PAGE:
REX is a hands-free robotic device for rehabilitation
Designed for people with mobility impairments, including those with more severe disabilities, REX offers rehabilitation options and enhances mobility for a wide range of people.
- Motion is generated by 10 custom-designed linear actuators which provide the power to move REX and a user of up to 100Kg.
- The custom carbon fibre pelvis provides the strength and stiffness required to support the user whilst minimising the weight of the system.
- Half a million lines of proprietary code control 27 onboard microprocessors that manage the actuator systems – forming the core of a custom movement control system that has been developed to ensure stability throughout all phases of the movement cycle.
- REX is designed to work with users of different heights. The device leg length can be readily adjusted enabling precise and accurate alignment to the user’s joints. Adjustment can be quickly and easily performed between different patient sessions in a clinic.
- The harness and abdominal straps help support the user and hold them upright. They are also fully adjustable to provide maximum user comfort.
- Wide footplates provide stability and ease of movement across flat surfaces.
- Powered by rechargeable, interchangeable batteries. The REX lithium-polymer battery (29.6V, 16.5Ah) carries a charge sufficient for approximately sixty minutes of normal use. Two batteries are provided ensuring continuous use.
- Custom designed carbon fibre cuffs, with double tethered straps, hold the legs firmly but without creating pressure points. The removable foam padding allows easy maintenance and compliance with infection control regimens.
REX CAN BE USED BY A WIDE RANGE OF PEOPLE:
REX STANDS ALONE: HANDS-FREE for functional exercise and activities of daily living.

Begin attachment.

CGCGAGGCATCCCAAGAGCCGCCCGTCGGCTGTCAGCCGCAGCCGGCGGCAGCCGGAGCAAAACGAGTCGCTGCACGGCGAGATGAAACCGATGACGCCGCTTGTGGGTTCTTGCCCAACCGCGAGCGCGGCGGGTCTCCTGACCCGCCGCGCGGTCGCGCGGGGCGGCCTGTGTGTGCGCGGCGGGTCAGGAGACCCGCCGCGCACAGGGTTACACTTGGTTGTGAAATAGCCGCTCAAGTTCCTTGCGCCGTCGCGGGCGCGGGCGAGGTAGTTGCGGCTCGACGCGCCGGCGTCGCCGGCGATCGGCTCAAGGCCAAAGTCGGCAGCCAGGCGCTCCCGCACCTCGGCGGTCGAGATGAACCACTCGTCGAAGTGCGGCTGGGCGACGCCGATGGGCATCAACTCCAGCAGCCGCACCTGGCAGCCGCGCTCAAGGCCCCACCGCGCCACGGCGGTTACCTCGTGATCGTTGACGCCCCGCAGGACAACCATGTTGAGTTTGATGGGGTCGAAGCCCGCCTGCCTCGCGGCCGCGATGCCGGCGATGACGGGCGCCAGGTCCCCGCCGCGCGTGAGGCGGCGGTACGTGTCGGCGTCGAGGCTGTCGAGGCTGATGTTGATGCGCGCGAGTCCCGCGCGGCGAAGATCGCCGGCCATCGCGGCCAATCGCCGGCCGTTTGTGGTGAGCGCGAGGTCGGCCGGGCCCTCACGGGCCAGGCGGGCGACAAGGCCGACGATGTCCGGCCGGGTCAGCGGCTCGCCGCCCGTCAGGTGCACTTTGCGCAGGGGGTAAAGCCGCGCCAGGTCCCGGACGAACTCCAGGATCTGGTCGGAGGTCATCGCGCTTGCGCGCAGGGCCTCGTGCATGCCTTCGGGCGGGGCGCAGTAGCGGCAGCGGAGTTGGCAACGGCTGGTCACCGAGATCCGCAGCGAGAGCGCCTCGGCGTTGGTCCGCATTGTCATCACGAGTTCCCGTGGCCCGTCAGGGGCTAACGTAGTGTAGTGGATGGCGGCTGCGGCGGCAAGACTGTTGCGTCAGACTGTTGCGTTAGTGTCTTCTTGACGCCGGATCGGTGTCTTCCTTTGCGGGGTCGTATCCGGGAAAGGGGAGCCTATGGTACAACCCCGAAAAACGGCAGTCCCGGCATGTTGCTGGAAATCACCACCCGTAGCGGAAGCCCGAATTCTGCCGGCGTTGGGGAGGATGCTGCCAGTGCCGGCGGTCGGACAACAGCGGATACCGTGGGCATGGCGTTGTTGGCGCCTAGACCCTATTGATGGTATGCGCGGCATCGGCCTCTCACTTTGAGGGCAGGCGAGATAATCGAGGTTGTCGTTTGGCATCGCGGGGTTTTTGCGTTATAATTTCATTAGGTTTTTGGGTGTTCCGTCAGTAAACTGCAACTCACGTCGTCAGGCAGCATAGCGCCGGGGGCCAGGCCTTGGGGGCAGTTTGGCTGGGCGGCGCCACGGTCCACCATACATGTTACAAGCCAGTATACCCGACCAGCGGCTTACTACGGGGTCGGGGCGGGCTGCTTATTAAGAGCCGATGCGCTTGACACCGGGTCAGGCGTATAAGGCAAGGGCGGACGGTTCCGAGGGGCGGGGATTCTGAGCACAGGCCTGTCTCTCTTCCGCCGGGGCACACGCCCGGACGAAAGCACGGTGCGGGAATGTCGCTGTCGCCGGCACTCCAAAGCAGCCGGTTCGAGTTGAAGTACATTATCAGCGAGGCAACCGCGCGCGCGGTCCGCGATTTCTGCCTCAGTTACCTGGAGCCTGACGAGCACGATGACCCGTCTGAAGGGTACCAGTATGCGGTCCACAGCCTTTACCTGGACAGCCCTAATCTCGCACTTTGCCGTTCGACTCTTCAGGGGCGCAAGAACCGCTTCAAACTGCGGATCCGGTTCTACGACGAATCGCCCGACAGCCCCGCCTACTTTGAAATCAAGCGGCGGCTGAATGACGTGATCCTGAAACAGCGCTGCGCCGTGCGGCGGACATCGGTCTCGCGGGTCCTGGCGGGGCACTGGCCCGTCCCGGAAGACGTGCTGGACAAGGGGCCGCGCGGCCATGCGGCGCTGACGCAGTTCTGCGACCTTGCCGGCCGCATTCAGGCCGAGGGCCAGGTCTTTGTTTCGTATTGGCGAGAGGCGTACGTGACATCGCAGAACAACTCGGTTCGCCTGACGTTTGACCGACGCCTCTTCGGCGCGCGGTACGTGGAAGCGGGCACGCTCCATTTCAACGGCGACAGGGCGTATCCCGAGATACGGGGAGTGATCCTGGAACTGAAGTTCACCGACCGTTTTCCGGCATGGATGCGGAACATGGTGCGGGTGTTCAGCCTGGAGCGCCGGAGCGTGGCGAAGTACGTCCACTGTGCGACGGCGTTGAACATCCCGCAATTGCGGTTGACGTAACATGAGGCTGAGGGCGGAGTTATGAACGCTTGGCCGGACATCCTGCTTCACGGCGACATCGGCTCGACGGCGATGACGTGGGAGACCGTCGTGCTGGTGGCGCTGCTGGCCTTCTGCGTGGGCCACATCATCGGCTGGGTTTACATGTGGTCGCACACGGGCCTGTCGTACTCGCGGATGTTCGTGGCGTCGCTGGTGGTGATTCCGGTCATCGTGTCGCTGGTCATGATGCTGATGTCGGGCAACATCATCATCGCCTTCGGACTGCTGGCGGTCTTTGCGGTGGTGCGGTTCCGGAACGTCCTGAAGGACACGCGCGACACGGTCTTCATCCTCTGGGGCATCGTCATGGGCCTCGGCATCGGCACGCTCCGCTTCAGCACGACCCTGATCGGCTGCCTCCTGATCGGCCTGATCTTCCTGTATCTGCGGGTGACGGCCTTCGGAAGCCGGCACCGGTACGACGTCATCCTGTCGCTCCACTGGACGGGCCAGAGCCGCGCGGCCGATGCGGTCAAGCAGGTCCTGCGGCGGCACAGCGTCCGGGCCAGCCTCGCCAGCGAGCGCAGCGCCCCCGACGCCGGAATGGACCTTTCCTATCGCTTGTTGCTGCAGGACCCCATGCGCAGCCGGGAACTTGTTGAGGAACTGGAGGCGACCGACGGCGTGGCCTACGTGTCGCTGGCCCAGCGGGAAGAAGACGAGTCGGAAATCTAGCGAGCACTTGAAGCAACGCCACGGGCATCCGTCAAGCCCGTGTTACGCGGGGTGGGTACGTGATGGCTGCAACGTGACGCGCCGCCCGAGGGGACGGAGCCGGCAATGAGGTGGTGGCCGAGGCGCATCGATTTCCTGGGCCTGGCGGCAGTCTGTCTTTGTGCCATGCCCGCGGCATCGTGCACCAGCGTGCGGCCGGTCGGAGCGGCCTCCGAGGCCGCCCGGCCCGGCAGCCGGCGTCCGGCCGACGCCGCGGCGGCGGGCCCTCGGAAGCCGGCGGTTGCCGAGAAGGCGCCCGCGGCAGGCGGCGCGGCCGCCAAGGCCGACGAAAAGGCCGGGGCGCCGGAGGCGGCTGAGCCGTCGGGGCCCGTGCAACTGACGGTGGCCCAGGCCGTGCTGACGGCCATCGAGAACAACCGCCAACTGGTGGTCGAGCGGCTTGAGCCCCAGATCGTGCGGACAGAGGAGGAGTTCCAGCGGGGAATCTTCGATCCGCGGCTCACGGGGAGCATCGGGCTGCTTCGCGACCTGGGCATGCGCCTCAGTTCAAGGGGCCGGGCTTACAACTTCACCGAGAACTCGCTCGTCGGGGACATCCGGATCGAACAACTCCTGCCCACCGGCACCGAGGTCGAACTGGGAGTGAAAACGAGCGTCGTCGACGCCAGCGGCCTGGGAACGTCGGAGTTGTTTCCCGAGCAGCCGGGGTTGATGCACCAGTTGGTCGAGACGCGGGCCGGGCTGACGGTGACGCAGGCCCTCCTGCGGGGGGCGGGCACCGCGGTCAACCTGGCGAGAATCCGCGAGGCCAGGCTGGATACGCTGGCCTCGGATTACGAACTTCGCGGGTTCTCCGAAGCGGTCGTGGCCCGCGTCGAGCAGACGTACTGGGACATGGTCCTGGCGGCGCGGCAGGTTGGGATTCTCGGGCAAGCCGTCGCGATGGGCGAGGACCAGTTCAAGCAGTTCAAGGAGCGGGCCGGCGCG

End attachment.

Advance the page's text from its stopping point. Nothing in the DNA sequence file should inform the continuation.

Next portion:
- QUICK TO GET GOING: New users walk with AUTONOMOUS CONTROL in a few minutes.
- MANOEUVRABLE: Fully automated FORWARDS, BACKWARDS, SIDEWAYS AND TURNING movements.
- REXERCISES:squats, lunges, sit-to-stand, leg swings, and stretches. REXERCISE Mode enables STRUCTURED, REPRODUCIBLE FUNCTIONAL EXERCISE PROGRAMMES directed by healthcare professionals.
- WIDELY ACCESSIBLE: People with severe disabilities are able to successfully use REX.
WORKHORSE: SHARES THE PHYSICAL DEMANDS of delivering therapy and reduces the strain on therapists.
The use of robots in physiotherapy offers the opportunity to increase the dose, intensity and specificity of rehabilitation.
REX PROVIDES ROBOTIC ASSISTANCE FOR REHABILITATION, EXERCISE AND WALKING
REX is used by physiotherapists for people with mobility impairments, in rehabilitation centres in the US, the UK, the Middle East, Australia and New Zealand.
Rex Bionics is working with rehabilitation specialists to develop the practice of Robot-Assisted Physiotherapy. REX lifts patients from a sitting position into a robot-supported standing position, allowing them to take part in a set of supported walking and stretching exercises, designed by specialist physiotherapists to help achieve rehabilitation goals (EXERCISES).
- REX does not require the use of crutches, leaving the arms free for upper-body exercises and activities of daily living; and allowing access for a wide range of patients.
Wheelchair users are at risk of developing numerous medical complications from extended periods of sitting. By enabling them to spend more time standing, walking and exercising, REX may offer significant health benefits. A programme of clinical trials is underway to evaluate these potential benefits.
Our commitment to engineering excellence is complemented by a commitment to clinical science and trials are now complete or underway in Spinal Cord Injury – including a substantial Tetraplegia sub-group; Stroke; Traumatic brain Injury and Multiple Sclerosis
The RAPPER II clinical trial results show high levels of practicality, safety and user enthusiasm.
Spinal Cord Injury:
RAPPER II is a multi-centre, international trial to evaluate the feasibility and safety of the REX and of a set of customised exercises performed in a REX; and the impact on quality of life. 56 recruits took part in the study.